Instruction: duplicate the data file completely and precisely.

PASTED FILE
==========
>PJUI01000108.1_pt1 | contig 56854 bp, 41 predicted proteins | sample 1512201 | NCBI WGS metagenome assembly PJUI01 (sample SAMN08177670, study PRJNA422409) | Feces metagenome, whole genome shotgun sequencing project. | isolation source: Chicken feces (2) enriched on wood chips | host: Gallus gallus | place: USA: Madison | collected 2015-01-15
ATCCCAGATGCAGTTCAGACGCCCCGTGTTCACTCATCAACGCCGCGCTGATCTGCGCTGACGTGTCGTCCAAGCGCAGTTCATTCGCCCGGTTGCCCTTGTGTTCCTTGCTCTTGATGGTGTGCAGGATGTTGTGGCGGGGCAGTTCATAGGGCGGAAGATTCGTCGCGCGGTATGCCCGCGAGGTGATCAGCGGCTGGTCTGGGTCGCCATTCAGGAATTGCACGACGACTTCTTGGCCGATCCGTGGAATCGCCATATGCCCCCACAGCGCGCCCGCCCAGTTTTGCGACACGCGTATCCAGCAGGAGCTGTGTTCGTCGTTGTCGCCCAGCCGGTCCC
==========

>PJUI01000108.1_pt1 | contig 56854 bp, 41 predicted proteins | sample 1512201 | NCBI WGS metagenome assembly PJUI01 (sample SAMN08177670, study PRJNA422409) | Feces metagenome, whole genome shotgun sequencing project. | isolation source: Chicken feces (2) enriched on wood chips | host: Gallus gallus | place: USA: Madison | collected 2015-01-15
ATCCCAGATGCAGTTCAGACGCCCCGTGTTCACTCATCAACGCCGCGCTGATCTGCGCTGACGTGTCGTCCAAGCGCAGTTCATTCGCCCGGTTGCCCTTGTGTTCCTTGCTCTTGATGGTGTGCAGGATGTTGTGGCGGGGCAGTTCATAGGGCGGAAGATTCGTCGCGCGGTATGCCCGCGAGGTGATCAGCGGCTGGTCTGGGTCGCCATTCAGGAATTGCACGACGACTTCTTGGCCGATCCGTGGAATCGCCATATGCCCCCACAGCGCGCCCGCCCAGTTTTGCGACACGCGTATCCAGCAGGAGCTGTGTTCGTCGTTGTCGCCCAGCCGGTCCC